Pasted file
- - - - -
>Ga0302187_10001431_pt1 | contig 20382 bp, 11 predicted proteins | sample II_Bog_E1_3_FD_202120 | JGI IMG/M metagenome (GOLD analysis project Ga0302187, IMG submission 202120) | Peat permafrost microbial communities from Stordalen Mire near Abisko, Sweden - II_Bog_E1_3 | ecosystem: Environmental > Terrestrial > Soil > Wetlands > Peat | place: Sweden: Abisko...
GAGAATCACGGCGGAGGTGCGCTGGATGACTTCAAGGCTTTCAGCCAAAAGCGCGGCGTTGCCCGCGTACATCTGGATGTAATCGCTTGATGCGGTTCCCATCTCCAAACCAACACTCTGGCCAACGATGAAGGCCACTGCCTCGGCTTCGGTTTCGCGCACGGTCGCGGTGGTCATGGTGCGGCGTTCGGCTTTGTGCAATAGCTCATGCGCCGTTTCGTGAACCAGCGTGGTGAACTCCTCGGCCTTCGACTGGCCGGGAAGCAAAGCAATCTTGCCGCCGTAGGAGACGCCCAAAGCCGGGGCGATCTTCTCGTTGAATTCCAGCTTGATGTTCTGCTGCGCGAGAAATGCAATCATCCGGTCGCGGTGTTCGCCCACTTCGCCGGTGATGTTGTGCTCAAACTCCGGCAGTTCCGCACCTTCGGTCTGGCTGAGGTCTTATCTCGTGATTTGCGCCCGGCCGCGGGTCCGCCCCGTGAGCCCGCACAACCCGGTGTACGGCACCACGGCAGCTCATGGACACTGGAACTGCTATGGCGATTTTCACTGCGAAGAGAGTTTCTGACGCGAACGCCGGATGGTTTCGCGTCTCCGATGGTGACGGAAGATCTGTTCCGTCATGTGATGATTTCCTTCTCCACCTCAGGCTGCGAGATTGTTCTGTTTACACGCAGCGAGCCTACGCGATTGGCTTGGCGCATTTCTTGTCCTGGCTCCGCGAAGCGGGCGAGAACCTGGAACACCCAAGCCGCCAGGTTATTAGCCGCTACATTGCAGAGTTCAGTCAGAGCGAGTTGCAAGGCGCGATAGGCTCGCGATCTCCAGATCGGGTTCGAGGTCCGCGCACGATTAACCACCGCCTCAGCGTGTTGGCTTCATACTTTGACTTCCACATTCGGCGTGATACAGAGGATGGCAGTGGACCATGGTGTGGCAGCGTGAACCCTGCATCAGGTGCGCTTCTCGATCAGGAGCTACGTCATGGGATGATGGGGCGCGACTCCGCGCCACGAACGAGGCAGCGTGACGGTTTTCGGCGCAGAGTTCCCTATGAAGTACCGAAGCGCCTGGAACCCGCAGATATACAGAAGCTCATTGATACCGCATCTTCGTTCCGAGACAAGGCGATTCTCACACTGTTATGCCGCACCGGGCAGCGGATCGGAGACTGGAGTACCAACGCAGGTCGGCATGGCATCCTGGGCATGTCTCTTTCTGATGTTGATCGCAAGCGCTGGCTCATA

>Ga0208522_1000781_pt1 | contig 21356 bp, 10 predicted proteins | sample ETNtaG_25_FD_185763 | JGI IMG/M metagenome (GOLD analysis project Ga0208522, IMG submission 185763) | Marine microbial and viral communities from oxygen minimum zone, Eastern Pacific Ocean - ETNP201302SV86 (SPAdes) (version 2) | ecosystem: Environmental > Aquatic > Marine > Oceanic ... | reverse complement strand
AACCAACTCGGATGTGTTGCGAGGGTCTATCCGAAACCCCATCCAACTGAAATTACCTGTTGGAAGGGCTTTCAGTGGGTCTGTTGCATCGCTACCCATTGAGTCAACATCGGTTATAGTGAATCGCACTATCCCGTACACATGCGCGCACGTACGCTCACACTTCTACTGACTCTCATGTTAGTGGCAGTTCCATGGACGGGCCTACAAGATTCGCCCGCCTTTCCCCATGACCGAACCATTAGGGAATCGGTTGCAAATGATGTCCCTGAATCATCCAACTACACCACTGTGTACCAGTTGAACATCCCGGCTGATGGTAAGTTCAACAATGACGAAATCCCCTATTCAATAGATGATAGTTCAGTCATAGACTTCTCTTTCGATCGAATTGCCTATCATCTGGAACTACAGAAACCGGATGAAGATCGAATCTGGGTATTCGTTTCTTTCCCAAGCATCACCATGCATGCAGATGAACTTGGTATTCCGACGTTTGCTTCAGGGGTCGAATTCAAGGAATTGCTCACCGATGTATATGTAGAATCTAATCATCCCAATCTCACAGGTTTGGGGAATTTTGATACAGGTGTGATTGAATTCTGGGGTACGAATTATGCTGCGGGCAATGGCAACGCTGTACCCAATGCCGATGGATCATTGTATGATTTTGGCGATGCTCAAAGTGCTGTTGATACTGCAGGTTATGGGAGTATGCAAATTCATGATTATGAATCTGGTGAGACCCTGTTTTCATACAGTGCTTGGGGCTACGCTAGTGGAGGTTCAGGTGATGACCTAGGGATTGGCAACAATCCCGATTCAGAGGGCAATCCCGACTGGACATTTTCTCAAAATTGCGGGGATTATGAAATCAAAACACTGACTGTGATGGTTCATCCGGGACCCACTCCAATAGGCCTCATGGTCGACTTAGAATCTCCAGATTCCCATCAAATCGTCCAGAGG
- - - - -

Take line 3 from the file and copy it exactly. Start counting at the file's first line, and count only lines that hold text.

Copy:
>Ga0208522_1000781_pt1 | contig 21356 bp, 10 predicted proteins | sample ETNtaG_25_FD_185763 | JGI IMG/M metagenome (GOLD analysis project Ga0208522, IMG submission 185763) | Marine microbial and viral communities from oxygen minimum zone, Eastern Pacific Ocean - ETNP201302SV86 (SPAdes) (version 2) | ecosystem: Environmental > Aquatic > Marine > Oceanic ... | reverse complement strand